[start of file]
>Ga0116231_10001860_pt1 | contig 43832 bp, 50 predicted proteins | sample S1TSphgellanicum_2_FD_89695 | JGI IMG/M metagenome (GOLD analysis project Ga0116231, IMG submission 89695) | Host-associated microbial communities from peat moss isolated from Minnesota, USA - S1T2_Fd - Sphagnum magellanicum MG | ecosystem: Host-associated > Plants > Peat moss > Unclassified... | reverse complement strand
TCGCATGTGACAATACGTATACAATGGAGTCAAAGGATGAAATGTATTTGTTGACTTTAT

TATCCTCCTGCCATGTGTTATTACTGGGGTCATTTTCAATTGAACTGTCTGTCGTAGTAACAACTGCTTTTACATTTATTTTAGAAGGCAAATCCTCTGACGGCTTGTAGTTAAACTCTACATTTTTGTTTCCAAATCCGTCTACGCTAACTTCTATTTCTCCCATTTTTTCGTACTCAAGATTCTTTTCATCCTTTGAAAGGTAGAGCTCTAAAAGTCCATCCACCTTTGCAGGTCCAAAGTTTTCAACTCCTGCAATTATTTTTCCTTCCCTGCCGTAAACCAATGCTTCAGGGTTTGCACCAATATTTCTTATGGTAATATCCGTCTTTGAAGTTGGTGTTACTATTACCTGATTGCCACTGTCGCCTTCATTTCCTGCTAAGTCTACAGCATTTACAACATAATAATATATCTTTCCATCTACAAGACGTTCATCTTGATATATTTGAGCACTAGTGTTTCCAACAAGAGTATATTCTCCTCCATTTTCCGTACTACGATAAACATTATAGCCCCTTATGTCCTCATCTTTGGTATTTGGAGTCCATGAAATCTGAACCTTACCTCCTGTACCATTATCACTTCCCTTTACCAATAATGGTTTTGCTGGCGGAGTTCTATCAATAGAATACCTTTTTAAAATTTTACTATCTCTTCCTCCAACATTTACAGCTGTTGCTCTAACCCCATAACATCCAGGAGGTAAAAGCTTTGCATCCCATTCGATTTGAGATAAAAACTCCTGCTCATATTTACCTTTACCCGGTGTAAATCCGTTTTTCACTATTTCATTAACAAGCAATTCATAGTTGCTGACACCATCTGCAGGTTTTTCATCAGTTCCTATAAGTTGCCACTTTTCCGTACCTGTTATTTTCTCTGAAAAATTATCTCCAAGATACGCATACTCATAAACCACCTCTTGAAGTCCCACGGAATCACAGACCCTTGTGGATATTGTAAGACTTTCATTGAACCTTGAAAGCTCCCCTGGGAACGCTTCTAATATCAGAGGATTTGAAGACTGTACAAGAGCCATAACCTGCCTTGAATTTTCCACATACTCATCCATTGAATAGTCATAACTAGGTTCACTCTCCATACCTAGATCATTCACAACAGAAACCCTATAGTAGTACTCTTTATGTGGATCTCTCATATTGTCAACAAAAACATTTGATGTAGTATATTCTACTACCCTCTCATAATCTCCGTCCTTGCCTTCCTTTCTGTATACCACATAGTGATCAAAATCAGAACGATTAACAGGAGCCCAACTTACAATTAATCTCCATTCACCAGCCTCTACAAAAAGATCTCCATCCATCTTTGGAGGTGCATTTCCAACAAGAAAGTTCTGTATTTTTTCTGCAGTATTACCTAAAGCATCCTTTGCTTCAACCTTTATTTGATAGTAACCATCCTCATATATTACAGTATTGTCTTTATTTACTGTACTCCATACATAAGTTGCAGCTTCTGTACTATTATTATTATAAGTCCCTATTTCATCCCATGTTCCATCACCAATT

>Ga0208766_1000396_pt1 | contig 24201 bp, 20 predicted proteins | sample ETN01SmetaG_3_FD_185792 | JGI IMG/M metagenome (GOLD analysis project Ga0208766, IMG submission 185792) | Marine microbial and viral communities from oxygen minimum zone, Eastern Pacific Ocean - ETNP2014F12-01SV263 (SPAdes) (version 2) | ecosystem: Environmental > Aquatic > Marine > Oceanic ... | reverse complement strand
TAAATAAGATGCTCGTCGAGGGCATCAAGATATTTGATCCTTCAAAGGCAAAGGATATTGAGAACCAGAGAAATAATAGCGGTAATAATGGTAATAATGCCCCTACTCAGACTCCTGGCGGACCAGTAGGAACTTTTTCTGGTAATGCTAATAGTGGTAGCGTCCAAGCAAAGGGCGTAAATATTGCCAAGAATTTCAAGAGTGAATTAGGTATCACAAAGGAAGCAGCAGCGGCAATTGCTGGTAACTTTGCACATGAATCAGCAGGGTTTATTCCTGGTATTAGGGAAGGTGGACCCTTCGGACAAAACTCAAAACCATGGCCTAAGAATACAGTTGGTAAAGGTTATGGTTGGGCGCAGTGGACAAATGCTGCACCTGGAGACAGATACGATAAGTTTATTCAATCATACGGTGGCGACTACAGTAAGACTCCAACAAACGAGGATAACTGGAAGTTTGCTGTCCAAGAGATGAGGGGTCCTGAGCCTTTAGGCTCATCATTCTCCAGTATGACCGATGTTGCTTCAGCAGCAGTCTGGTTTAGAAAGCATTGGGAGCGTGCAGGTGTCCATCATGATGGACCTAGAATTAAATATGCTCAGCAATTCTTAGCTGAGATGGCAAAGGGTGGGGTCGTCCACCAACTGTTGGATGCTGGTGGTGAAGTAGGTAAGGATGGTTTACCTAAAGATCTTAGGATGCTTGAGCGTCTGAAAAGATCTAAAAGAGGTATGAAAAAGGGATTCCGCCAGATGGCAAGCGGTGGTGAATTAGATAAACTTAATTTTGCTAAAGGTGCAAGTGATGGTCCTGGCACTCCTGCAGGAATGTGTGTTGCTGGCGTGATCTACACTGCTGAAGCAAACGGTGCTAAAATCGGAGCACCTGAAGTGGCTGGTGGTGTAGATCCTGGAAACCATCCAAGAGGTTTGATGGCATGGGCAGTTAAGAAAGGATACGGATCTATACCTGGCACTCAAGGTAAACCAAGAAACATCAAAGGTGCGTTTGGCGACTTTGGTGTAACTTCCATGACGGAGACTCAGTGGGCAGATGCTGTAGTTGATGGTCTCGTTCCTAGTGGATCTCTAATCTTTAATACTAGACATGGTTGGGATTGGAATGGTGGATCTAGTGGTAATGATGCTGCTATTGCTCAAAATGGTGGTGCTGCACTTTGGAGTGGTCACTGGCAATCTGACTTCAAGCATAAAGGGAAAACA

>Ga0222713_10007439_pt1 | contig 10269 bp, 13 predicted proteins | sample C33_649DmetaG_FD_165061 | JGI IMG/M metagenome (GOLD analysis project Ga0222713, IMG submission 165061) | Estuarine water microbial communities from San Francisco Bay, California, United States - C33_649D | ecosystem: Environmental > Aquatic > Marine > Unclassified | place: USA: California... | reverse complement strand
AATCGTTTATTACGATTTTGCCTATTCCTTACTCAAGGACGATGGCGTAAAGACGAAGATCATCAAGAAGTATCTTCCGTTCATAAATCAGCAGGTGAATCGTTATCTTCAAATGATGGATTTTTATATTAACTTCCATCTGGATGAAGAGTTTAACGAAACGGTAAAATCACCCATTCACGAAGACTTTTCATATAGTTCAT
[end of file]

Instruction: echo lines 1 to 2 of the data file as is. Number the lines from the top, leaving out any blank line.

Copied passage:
>Ga0116231_10001860_pt1 | contig 43832 bp, 50 predicted proteins | sample S1TSphgellanicum_2_FD_89695 | JGI IMG/M metagenome (GOLD analysis project Ga0116231, IMG submission 89695) | Host-associated microbial communities from peat moss isolated from Minnesota, USA - S1T2_Fd - Sphagnum magellanicum MG | ecosystem: Host-associated > Plants > Peat moss > Unclassified... | reverse complement strand
TCGCATGTGACAATACGTATACAATGGAGTCAAAGGATGAAATGTATTTGTTGACTTTAT